Syntax treats of the relation, agreement, government, and arrangement, of words in sentences. The relation of words is their reference to other words, or their dependence according to the sense. The agreement of words is their similarity in person, number, gender, case, mood, tense, or form. The government of words is that power which one word has over an other, to cause it to assume some particular modification. The arrangement of words is their word-order, or relative position, in a sentence. Objects come after verbs in English.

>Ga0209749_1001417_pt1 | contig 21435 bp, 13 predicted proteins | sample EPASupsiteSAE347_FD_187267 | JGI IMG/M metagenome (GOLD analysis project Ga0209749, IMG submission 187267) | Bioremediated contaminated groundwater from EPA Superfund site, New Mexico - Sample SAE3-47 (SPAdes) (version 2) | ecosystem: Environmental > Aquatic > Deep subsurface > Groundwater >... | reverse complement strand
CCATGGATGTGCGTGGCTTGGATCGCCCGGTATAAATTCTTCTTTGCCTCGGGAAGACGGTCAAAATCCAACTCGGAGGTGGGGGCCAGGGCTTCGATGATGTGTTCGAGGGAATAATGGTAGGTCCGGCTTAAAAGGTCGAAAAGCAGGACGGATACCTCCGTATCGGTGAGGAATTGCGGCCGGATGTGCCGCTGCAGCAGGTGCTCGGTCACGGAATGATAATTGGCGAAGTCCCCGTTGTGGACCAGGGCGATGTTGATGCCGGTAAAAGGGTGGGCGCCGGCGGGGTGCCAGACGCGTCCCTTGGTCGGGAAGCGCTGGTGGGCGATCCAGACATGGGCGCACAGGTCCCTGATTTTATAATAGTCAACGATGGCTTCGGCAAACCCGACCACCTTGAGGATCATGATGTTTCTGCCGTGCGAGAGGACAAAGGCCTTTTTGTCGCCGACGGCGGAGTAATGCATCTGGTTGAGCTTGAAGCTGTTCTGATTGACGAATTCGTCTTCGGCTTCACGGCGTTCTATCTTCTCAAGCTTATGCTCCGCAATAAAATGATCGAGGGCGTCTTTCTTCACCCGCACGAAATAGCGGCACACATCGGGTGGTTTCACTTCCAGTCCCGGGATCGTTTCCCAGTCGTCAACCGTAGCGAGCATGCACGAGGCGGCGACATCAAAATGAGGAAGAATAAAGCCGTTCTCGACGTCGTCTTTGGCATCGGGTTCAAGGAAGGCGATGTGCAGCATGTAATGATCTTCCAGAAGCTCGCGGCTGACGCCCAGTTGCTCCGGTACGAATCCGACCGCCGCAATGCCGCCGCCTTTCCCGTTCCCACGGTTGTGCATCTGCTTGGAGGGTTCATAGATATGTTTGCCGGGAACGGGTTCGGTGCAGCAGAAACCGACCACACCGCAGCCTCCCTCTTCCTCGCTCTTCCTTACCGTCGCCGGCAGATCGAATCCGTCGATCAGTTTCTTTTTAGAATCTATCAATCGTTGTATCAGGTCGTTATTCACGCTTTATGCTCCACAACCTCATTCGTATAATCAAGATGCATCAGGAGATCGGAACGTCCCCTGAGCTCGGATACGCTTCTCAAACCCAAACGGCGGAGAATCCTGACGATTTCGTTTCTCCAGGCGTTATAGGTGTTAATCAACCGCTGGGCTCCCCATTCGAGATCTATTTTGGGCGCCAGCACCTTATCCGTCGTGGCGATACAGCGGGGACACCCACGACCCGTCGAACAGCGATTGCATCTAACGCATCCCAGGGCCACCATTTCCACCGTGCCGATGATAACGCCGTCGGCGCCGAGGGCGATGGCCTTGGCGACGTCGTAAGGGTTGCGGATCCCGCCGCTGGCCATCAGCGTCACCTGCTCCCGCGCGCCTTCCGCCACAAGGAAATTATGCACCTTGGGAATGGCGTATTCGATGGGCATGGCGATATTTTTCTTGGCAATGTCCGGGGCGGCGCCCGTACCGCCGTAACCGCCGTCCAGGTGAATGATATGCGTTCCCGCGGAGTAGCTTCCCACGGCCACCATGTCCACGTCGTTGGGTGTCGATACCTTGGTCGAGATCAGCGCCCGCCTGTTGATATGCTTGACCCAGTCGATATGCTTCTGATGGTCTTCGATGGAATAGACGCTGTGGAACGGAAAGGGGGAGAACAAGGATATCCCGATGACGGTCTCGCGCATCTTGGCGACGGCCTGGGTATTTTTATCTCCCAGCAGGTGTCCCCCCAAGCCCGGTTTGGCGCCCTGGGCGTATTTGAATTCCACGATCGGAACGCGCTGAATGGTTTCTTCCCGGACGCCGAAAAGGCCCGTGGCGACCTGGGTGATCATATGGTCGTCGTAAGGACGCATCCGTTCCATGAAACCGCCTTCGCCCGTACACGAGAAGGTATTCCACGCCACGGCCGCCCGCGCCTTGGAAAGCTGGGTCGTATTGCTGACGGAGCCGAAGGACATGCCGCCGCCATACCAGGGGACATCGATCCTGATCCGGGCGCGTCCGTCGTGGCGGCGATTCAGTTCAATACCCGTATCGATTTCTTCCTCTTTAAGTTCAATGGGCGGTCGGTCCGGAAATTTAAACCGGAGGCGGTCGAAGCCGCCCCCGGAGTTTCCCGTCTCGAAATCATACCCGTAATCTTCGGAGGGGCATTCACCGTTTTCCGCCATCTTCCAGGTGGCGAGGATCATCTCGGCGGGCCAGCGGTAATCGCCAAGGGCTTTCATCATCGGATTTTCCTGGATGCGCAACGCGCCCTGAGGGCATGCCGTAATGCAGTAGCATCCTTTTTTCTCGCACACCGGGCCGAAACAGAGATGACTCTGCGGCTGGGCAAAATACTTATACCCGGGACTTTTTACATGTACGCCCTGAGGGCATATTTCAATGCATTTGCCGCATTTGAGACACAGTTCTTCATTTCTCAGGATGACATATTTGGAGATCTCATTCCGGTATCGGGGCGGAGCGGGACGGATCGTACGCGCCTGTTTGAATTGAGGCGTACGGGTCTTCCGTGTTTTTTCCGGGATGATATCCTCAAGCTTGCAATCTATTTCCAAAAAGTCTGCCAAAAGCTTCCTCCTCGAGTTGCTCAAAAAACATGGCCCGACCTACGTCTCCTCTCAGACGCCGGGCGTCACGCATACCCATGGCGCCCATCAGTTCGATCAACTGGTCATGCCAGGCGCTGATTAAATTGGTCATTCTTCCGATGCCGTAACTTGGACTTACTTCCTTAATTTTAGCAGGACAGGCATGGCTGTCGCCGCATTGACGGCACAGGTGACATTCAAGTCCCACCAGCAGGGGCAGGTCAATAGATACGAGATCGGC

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It is twenty years since I first determined to attempt the translation of Faust , in the original metres. At that time, although more than a score of English translations of the First Part, and three or four of the Second Part, were in existence, the experiment had not yet been made. The prose version of Hayward seemed to have been accepted as the standard, in default of anything more satisfactory: the English critics, generally sustaining the translator in his views concerning the secondary importance of form in Poetry, practically discouraged any further attempt; and no one, familiar with rhythmical expression through the needs of his own nature, had devoted the necessary love and patience to an adequate reproduction of the great work of Goethe's life. Brooks was the first to undertake the task, and the publication of his translation of the First Part in induced me, for a time, to give up my own design. No previous English version exhibited such abnegation of the translator's own tastes and habits of thought, such reverent desire to present the original in its purest form.